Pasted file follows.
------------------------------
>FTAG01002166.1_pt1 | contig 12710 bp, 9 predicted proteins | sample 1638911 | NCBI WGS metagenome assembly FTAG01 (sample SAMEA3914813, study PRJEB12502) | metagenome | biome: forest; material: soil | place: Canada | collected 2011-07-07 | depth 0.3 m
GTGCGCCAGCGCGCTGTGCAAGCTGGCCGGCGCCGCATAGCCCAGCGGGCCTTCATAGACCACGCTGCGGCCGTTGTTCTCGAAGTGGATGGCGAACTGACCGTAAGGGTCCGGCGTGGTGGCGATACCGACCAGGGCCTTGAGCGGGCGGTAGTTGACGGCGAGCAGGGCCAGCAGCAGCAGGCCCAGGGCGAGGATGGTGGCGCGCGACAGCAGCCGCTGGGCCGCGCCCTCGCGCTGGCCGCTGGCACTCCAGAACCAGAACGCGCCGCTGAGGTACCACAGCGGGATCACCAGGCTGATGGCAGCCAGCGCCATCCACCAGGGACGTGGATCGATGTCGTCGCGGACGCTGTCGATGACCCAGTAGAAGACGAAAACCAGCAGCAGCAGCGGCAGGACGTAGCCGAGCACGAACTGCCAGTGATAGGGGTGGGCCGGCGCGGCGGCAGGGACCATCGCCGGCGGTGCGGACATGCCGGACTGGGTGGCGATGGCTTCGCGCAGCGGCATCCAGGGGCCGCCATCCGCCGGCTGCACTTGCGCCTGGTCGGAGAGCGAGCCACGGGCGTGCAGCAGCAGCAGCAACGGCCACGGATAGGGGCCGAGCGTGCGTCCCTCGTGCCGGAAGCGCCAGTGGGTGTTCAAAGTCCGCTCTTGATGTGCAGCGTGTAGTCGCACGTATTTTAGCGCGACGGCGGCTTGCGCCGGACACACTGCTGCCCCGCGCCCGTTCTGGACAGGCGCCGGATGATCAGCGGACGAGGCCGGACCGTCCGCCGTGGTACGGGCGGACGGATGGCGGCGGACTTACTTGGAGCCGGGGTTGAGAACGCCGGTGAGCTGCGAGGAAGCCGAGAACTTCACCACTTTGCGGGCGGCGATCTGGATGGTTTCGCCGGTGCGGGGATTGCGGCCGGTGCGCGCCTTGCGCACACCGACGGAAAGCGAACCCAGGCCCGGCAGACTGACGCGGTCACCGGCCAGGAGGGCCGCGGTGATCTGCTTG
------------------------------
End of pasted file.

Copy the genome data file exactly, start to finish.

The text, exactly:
>FTAG01002166.1_pt1 | contig 12710 bp, 9 predicted proteins | sample 1638911 | NCBI WGS metagenome assembly FTAG01 (sample SAMEA3914813, study PRJEB12502) | metagenome | biome: forest; material: soil | place: Canada | collected 2011-07-07 | depth 0.3 m
GTGCGCCAGCGCGCTGTGCAAGCTGGCCGGCGCCGCATAGCCCAGCGGGCCTTCATAGACCACGCTGCGGCCGTTGTTCTCGAAGTGGATGGCGAACTGACCGTAAGGGTCCGGCGTGGTGGCGATACCGACCAGGGCCTTGAGCGGGCGGTAGTTGACGGCGAGCAGGGCCAGCAGCAGCAGGCCCAGGGCGAGGATGGTGGCGCGCGACAGCAGCCGCTGGGCCGCGCCCTCGCGCTGGCCGCTGGCACTCCAGAACCAGAACGCGCCGCTGAGGTACCACAGCGGGATCACCAGGCTGATGGCAGCCAGCGCCATCCACCAGGGACGTGGATCGATGTCGTCGCGGACGCTGTCGATGACCCAGTAGAAGACGAAAACCAGCAGCAGCAGCGGCAGGACGTAGCCGAGCACGAACTGCCAGTGATAGGGGTGGGCCGGCGCGGCGGCAGGGACCATCGCCGGCGGTGCGGACATGCCGGACTGGGTGGCGATGGCTTCGCGCAGCGGCATCCAGGGGCCGCCATCCGCCGGCTGCACTTGCGCCTGGTCGGAGAGCGAGCCACGGGCGTGCAGCAGCAGCAGCAACGGCCACGGATAGGGGCCGAGCGTGCGTCCCTCGTGCCGGAAGCGCCAGTGGGTGTTCAAAGTCCGCTCTTGATGTGCAGCGTGTAGTCGCACGTATTTTAGCGCGACGGCGGCTTGCGCCGGACACACTGCTGCCCCGCGCCCGTTCTGGACAGGCGCCGGATGATCAGCGGACGAGGCCGGACCGTCCGCCGTGGTACGGGCGGACGGATGGCGGCGGACTTACTTGGAGCCGGGGTTGAGAACGCCGGTGAGCTGCGAGGAAGCCGAGAACTTCACCACTTTGCGGGCGGCGATCTGGATGGTTTCGCCGGTGCGGGGATTGCGGCCGGTGCGCGCCTTGCGCACACCGACGGAAAGCGAACCCAGGCCCGGCAGACTGACGCGGTCACCGGCCAGGAGGGCCGCGGTGATCTGCTTG